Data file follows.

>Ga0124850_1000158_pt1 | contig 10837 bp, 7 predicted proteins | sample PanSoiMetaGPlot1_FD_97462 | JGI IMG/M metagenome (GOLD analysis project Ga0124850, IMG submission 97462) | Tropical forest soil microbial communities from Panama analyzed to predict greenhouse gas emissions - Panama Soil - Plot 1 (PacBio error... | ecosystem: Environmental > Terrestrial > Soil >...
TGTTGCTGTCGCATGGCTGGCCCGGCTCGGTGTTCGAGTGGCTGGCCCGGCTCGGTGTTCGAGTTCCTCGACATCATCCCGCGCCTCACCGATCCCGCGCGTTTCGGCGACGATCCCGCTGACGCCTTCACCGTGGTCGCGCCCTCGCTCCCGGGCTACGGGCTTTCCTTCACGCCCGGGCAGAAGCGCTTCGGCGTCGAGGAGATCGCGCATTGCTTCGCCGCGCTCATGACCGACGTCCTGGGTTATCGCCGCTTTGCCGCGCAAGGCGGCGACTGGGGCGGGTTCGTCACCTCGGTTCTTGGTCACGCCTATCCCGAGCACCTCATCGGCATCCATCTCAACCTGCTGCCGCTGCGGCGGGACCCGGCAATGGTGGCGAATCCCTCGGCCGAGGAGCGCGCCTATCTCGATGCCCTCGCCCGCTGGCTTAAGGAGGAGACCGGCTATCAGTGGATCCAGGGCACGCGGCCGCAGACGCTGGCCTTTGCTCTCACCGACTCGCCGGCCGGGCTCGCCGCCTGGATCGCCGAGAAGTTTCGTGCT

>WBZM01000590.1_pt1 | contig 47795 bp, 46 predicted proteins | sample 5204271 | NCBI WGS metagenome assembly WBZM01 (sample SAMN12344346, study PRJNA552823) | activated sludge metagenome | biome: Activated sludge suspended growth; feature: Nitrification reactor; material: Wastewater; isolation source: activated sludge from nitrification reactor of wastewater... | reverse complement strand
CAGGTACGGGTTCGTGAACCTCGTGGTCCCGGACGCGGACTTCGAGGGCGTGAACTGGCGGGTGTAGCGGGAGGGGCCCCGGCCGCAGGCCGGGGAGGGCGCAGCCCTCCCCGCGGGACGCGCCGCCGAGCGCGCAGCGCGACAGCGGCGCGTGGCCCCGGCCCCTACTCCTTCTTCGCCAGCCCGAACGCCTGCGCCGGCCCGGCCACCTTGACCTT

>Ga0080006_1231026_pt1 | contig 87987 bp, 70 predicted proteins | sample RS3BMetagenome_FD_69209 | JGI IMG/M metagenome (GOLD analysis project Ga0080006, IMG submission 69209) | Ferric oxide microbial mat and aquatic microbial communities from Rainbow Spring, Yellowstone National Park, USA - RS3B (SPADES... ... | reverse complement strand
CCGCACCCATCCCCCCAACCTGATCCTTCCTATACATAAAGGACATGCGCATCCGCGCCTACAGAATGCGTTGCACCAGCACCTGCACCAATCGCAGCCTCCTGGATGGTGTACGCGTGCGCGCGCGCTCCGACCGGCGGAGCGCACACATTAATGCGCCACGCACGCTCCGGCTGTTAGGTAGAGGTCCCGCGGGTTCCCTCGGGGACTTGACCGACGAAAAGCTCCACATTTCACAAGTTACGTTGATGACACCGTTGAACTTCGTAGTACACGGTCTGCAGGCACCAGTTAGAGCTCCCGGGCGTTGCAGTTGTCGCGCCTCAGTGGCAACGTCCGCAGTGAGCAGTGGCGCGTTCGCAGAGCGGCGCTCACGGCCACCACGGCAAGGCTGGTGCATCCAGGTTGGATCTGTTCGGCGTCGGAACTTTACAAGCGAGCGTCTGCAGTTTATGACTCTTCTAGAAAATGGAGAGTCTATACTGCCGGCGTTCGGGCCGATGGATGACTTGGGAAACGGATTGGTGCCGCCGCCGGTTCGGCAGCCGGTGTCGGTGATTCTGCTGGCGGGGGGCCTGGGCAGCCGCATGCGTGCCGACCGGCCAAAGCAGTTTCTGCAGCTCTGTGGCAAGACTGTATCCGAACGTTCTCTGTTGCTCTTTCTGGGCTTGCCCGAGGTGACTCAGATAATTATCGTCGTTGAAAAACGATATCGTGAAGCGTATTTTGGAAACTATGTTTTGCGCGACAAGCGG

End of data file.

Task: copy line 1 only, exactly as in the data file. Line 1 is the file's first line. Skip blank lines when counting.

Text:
>Ga0124850_1000158_pt1 | contig 10837 bp, 7 predicted proteins | sample PanSoiMetaGPlot1_FD_97462 | JGI IMG/M metagenome (GOLD analysis project Ga0124850, IMG submission 97462) | Tropical forest soil microbial communities from Panama analyzed to predict greenhouse gas emissions - Panama Soil - Plot 1 (PacBio error... | ecosystem: Environmental > Terrestrial > Soil >...